The Komodo dragon, also known as the Komodo monitor, is a lizard species found in the Indonesian islands of Flores, Rinca, Komodo, and Gili Motang. A member of the monitor lizard family, Varanidae, is the largest extant lizard species, growing to a maximum length of 10ft (3 meters) and weighing up to roughly 300 pounds (135 kilograms.)
Here are six Facts about the Indonesian Komodo Dragons
Komodo dragons have flourished for millions of years in the harsh climate of Indonesia’s Lesser Sunda Islands. Though these athletic reptiles can walk up to seven miles per day, they prefer to stay close to home—seldom venturing far from their homes.
Although most baby Komodo dragons are produced through sexual reproduction, females separated from males sometimes create offspring through parthenogenesis. Damn! Every year, when they’re ready to mate, female Komodo dragons give off a smell in their excretions for males to follow. When a male dragon discovers a female, he pricks her back and licks her body. If she starts licking him back, they mate. Males also sometimes wrestle with one another to merit mating rights. Pregnant females then lay around 30 eggs, which they bury in the earth until they hatch nearly eight months later. About 18 inches (45 cm) long, the newly hatched young live in trees for many months. As females have both male and female sex chromosomes, female dragons can reproduce asexually, as mentioned above, in parthenogenesis.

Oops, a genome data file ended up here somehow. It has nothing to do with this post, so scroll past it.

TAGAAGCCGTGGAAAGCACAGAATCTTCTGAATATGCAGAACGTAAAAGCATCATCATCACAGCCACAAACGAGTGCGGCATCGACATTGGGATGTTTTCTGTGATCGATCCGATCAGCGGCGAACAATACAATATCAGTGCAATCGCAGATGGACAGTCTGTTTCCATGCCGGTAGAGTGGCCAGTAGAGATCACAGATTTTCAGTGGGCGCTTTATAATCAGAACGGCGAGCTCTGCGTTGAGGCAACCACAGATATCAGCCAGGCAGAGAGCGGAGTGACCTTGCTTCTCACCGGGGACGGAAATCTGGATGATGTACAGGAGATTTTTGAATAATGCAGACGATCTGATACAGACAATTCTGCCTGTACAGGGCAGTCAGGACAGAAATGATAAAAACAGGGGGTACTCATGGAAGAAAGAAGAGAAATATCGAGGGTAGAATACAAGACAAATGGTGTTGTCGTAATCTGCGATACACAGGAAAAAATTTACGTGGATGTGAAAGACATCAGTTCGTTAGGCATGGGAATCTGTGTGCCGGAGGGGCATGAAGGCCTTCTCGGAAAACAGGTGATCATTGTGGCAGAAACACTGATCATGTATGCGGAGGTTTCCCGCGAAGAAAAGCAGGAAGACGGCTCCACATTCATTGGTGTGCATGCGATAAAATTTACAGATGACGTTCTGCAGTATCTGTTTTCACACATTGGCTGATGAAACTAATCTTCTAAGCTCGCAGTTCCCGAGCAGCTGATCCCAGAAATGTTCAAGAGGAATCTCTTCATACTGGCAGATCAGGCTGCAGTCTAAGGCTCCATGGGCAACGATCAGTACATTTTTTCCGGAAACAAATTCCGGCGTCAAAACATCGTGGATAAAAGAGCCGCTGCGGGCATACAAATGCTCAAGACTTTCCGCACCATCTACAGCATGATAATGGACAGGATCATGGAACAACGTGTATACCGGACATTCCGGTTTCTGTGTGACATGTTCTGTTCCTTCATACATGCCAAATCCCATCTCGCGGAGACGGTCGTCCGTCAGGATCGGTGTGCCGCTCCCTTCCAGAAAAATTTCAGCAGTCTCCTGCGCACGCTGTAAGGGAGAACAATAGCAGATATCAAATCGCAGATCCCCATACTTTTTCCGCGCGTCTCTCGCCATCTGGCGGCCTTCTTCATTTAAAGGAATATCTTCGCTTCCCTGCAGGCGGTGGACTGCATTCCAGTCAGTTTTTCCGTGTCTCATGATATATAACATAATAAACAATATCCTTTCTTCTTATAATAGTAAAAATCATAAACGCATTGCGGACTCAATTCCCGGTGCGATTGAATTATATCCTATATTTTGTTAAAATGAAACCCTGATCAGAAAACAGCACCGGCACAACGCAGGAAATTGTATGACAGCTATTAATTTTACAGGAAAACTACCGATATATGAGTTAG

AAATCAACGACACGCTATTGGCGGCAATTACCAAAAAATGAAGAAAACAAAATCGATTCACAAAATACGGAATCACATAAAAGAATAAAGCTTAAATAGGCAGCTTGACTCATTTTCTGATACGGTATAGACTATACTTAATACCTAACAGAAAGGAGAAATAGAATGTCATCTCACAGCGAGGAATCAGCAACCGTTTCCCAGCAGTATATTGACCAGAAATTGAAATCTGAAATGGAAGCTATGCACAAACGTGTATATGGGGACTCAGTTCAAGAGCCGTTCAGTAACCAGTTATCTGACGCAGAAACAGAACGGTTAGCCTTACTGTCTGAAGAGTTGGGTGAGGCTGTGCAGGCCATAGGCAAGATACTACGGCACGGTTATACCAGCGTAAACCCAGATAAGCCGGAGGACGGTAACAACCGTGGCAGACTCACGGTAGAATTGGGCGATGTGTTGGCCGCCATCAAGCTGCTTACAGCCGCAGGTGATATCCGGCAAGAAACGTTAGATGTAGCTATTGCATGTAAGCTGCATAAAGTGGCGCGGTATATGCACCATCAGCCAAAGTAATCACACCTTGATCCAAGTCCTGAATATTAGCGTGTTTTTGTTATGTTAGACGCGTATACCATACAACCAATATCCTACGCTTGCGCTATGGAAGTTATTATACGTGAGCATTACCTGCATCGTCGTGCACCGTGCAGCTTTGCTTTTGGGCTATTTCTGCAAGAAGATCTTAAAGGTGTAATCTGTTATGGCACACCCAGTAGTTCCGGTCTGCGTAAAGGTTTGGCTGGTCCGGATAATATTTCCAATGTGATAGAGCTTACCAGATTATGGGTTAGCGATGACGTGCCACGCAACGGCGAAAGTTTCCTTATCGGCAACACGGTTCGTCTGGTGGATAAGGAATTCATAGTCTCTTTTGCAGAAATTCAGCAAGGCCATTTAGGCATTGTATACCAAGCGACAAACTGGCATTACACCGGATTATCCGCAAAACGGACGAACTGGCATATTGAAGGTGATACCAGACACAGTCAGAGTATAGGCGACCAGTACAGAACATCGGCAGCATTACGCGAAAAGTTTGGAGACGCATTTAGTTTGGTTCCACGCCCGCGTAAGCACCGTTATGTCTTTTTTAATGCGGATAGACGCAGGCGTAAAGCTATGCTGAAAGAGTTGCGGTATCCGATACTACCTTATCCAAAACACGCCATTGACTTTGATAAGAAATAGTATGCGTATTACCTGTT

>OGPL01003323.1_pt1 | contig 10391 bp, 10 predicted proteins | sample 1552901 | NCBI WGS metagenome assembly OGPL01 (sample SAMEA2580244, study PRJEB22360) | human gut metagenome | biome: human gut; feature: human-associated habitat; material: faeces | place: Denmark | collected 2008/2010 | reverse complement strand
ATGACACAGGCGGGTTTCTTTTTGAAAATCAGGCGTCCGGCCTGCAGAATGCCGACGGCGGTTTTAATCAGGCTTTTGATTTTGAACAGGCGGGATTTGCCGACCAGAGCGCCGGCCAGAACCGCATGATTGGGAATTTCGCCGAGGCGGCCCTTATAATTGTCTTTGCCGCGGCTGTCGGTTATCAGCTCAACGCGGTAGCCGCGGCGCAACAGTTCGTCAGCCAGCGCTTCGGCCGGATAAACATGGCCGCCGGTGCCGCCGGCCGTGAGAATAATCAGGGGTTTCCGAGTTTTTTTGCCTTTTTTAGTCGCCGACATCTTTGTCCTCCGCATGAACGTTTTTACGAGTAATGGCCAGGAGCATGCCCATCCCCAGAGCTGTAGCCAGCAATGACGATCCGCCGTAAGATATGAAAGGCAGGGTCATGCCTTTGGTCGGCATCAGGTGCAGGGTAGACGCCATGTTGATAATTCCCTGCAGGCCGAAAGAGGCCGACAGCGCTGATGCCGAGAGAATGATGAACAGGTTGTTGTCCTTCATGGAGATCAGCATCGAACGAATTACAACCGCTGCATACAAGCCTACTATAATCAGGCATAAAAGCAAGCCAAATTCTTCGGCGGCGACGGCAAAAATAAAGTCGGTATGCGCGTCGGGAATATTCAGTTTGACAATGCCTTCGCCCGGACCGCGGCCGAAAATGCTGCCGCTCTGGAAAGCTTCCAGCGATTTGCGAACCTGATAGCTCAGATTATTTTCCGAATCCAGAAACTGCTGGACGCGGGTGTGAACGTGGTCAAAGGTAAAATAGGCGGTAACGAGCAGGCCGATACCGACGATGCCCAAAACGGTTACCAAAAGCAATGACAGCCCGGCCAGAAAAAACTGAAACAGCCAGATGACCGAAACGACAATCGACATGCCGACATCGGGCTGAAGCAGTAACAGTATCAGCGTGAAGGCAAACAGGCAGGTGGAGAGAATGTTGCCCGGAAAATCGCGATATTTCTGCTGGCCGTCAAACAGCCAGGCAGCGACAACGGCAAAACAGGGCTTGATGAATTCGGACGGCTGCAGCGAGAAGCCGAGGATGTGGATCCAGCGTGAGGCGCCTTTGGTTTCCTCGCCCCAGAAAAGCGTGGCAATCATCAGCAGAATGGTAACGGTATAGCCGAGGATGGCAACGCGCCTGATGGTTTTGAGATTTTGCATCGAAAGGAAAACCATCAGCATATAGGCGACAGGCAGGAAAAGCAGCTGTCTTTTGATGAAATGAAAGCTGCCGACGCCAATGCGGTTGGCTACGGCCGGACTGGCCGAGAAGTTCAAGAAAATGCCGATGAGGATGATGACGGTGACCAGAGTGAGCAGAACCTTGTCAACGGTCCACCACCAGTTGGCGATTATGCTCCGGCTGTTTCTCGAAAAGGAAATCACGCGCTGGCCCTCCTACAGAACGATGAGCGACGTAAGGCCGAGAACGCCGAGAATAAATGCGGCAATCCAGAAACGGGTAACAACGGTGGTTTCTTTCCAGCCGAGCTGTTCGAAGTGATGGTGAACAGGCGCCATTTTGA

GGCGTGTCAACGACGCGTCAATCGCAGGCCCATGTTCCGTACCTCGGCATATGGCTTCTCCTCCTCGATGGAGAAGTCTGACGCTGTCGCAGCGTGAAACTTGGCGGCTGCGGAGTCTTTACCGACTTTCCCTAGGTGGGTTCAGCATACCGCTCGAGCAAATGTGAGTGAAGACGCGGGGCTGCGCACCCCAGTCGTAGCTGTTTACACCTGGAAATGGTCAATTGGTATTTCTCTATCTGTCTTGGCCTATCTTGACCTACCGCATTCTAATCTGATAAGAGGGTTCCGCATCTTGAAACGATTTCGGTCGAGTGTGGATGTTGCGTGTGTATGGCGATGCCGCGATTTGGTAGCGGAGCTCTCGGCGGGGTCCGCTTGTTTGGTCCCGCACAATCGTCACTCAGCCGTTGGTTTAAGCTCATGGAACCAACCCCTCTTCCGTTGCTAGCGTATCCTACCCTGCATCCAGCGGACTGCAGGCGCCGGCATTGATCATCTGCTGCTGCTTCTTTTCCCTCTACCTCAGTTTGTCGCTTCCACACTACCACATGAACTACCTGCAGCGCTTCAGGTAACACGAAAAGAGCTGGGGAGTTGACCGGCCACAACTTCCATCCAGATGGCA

Komodo dragons have bony coats in their skins, known as osteoderms, of many varying shapes, which is unusual, but also that a Komodo dragon isn’t born with them. Just as tree rings reveal the estimated age of a tree, osteoderms disclose the Komodo dragon’s growth.
As the powerful predators, Komodo dragons will eat almost anything that moves, including deer, carrion, smaller dragons, pigs, and even adult water buffalo. Komodo dragons rely on camouflage and patience when hunting, lying in wait for prey. When a victim strolls by, the dragon springs, using its sharp claws and serrated, shark-like teeth to kill its target.
The Komodo dragon has poison glands filled with toxins that lower blood pressure, cause extensive bleeding, stop clotting, and cause shock. Dragons bite down with hard teeth and pull back with mighty neck muscles, resulting in substantial gaping wounds. The venom then accelerates the loss of blood and sends the prey into confusion.
Animals that avoid the jaws of a Komodo will only feel successful briefly. Dragons can easily follow a survivor for miles as the poison takes effect, using their strong sense of smell to home in on the body. A dragon can eat a mountainous 80 percent of its body weight at any point.
There’s a softer side to Komodo dragons. It turns out Komodo dragons also love playing. Captive individuals have been seen playing with shoes, shovels, and even Frisbees. The dragons interacted with the objects were determined to be without food motivation and aggression and can be considered play.